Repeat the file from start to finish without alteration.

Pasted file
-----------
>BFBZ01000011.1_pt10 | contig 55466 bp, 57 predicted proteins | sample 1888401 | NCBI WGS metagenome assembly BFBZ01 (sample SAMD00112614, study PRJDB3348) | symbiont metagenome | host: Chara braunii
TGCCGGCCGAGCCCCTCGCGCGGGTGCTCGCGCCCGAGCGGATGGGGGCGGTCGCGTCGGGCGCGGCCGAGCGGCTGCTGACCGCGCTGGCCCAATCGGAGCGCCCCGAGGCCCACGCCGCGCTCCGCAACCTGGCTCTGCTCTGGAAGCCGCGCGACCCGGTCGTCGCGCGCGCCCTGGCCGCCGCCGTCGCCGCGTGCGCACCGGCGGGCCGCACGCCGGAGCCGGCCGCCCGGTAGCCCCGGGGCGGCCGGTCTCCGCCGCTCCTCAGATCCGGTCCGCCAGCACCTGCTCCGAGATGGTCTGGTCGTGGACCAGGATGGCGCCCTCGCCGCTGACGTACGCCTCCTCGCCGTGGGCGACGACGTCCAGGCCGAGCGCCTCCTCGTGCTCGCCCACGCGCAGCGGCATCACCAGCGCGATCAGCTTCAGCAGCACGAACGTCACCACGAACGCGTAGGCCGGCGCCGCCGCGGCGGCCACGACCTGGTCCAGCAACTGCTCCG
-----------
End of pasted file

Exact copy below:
>BFBZ01000011.1_pt10 | contig 55466 bp, 57 predicted proteins | sample 1888401 | NCBI WGS metagenome assembly BFBZ01 (sample SAMD00112614, study PRJDB3348) | symbiont metagenome | host: Chara braunii
TGCCGGCCGAGCCCCTCGCGCGGGTGCTCGCGCCCGAGCGGATGGGGGCGGTCGCGTCGGGCGCGGCCGAGCGGCTGCTGACCGCGCTGGCCCAATCGGAGCGCCCCGAGGCCCACGCCGCGCTCCGCAACCTGGCTCTGCTCTGGAAGCCGCGCGACCCGGTCGTCGCGCGCGCCCTGGCCGCCGCCGTCGCCGCGTGCGCACCGGCGGGCCGCACGCCGGAGCCGGCCGCCCGGTAGCCCCGGGGCGGCCGGTCTCCGCCGCTCCTCAGATCCGGTCCGCCAGCACCTGCTCCGAGATGGTCTGGTCGTGGACCAGGATGGCGCCCTCGCCGCTGACGTACGCCTCCTCGCCGTGGGCGACGACGTCCAGGCCGAGCGCCTCCTCGTGCTCGCCCACGCGCAGCGGCATCACCAGCGCGATCAGCTTCAGCAGCACGAACGTCACCACGAACGCGTAGGCCGGCGCCGCCGCGGCGGCCACGACCTGGTCCAGCAACTGCTCCG